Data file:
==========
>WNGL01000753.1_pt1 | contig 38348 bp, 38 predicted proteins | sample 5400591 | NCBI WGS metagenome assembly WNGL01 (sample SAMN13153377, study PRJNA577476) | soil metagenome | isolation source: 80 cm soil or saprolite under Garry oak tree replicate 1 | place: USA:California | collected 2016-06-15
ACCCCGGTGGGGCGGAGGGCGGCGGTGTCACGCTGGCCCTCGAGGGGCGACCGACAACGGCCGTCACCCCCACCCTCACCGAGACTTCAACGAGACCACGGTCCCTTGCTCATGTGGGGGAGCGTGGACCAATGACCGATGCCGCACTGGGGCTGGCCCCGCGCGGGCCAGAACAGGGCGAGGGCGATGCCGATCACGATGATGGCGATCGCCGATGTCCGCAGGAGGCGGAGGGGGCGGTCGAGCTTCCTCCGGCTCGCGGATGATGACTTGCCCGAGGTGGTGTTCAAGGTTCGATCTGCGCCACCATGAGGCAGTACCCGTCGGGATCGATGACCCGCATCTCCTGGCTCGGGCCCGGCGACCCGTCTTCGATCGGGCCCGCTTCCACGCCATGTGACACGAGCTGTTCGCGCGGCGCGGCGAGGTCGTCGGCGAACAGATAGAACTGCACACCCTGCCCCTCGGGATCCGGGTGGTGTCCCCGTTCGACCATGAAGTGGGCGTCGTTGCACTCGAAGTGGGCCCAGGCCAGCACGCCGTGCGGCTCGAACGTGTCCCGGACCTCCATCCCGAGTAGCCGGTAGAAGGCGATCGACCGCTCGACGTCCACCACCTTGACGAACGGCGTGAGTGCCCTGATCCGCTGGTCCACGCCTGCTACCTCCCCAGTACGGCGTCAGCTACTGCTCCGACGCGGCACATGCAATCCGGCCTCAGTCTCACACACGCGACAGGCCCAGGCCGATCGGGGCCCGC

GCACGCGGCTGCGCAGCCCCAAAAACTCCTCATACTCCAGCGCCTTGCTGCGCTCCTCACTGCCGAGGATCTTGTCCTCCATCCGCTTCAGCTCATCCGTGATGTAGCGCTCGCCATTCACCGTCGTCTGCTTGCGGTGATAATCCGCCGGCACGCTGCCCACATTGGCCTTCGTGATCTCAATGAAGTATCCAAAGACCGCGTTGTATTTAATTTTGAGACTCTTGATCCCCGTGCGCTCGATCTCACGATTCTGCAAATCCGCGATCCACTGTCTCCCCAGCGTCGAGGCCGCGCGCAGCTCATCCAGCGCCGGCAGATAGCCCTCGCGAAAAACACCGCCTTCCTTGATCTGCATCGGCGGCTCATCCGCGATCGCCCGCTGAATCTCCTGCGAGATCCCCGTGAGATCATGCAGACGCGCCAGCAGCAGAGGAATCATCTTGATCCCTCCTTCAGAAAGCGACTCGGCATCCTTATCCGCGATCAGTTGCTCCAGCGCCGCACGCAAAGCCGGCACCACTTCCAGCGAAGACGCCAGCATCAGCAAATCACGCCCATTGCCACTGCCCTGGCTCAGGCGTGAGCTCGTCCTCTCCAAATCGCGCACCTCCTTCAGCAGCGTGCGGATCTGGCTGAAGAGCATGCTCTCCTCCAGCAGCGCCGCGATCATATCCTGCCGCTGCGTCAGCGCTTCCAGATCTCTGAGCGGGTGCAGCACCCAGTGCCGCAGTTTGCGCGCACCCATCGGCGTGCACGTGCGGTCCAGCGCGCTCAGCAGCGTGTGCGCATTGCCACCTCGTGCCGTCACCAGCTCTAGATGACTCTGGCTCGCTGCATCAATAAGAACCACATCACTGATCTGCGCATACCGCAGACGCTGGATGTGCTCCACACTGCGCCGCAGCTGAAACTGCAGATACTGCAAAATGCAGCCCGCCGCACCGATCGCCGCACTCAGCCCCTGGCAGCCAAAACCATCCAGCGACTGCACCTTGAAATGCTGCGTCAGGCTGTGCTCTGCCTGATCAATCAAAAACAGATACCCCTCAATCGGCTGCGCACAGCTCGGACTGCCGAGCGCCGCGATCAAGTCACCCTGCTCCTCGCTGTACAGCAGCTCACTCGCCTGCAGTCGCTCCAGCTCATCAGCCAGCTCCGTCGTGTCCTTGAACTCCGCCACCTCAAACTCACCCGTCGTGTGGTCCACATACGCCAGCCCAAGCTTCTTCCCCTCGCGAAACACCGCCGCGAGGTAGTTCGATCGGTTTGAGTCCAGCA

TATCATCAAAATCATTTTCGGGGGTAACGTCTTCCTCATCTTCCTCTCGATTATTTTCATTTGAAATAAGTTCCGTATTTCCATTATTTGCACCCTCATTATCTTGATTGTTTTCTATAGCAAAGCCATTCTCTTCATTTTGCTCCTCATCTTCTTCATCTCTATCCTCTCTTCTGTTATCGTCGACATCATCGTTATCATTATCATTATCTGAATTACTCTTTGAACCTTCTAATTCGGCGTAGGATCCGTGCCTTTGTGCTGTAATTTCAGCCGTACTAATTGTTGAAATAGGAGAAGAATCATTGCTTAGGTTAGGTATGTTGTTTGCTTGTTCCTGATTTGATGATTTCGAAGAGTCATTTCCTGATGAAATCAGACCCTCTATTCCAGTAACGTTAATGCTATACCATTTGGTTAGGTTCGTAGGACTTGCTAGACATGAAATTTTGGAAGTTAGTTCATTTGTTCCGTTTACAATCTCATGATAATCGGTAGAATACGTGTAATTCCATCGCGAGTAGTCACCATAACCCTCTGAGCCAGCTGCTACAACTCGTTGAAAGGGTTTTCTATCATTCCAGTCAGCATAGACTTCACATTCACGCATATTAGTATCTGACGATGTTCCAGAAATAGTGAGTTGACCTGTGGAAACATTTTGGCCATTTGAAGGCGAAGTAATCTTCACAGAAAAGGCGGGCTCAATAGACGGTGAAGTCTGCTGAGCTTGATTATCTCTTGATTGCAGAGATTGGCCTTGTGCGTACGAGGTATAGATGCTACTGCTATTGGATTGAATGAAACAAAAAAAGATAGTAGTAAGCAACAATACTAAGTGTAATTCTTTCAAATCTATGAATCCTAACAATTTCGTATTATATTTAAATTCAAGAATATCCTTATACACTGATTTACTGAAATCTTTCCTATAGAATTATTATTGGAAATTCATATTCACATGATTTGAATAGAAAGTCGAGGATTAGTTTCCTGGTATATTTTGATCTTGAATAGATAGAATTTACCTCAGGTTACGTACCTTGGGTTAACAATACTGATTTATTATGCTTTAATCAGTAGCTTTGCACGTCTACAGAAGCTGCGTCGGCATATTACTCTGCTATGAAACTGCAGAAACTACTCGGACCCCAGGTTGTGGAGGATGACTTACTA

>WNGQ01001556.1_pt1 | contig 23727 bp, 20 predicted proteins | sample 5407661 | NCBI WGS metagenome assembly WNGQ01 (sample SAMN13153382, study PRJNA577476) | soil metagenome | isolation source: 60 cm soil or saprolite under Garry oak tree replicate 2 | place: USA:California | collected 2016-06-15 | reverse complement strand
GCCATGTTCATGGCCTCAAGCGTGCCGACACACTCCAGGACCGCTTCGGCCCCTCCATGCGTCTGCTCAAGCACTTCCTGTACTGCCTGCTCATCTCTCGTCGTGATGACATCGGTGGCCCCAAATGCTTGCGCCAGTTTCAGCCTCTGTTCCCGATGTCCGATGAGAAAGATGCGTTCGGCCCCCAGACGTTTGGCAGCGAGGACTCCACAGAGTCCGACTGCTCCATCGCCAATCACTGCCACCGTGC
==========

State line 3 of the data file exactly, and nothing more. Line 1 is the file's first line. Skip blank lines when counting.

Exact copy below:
GCACGCGGCTGCGCAGCCCCAAAAACTCCTCATACTCCAGCGCCTTGCTGCGCTCCTCACTGCCGAGGATCTTGTCCTCCATCCGCTTCAGCTCATCCGTGATGTAGCGCTCGCCATTCACCGTCGTCTGCTTGCGGTGATAATCCGCCGGCACGCTGCCCACATTGGCCTTCGTGATCTCAATGAAGTATCCAAAGACCGCGTTGTATTTAATTTTGAGACTCTTGATCCCCGTGCGCTCGATCTCACGATTCTGCAAATCCGCGATCCACTGTCTCCCCAGCGTCGAGGCCGCGCGCAGCTCATCCAGCGCCGGCAGATAGCCCTCGCGAAAAACACCGCCTTCCTTGATCTGCATCGGCGGCTCATCCGCGATCGCCCGCTGAATCTCCTGCGAGATCCCCGTGAGATCATGCAGACGCGCCAGCAGCAGAGGAATCATCTTGATCCCTCCTTCAGAAAGCGACTCGGCATCCTTATCCGCGATCAGTTGCTCCAGCGCCGCACGCAAAGCCGGCACCACTTCCAGCGAAGACGCCAGCATCAGCAAATCACGCCCATTGCCACTGCCCTGGCTCAGGCGTGAGCTCGTCCTCTCCAAATCGCGCACCTCCTTCAGCAGCGTGCGGATCTGGCTGAAGAGCATGCTCTCCTCCAGCAGCGCCGCGATCATATCCTGCCGCTGCGTCAGCGCTTCCAGATCTCTGAGCGGGTGCAGCACCCAGTGCCGCAGTTTGCGCGCACCCATCGGCGTGCACGTGCGGTCCAGCGCGCTCAGCAGCGTGTGCGCATTGCCACCTCGTGCCGTCACCAGCTCTAGATGACTCTGGCTCGCTGCATCAATAAGAACCACATCACTGATCTGCGCATACCGCAGACGCTGGATGTGCTCCACACTGCGCCGCAGCTGAAACTGCAGATACTGCAAAATGCAGCCCGCCGCACCGATCGCCGCACTCAGCCCCTGGCAGCCAAAACCATCCAGCGACTGCACCTTGAAATGCTGCGTCAGGCTGTGCTCTGCCTGATCAATCAAAAACAGATACCCCTCAATCGGCTGCGCACAGCTCGGACTGCCGAGCGCCGCGATCAAGTCACCCTGCTCCTCGCTGTACAGCAGCTCACTCGCCTGCAGTCGCTCCAGCTCATCAGCCAGCTCCGTCGTGTCCTTGAACTCCGCCACCTCAAACTCACCCGTCGTGTGGTCCACATACGCCAGCCCAAGCTTCTTCCCCTCGCGAAACACCGCCGCGAGGTAGTTCGATCGGTTTGAGTCCAGCA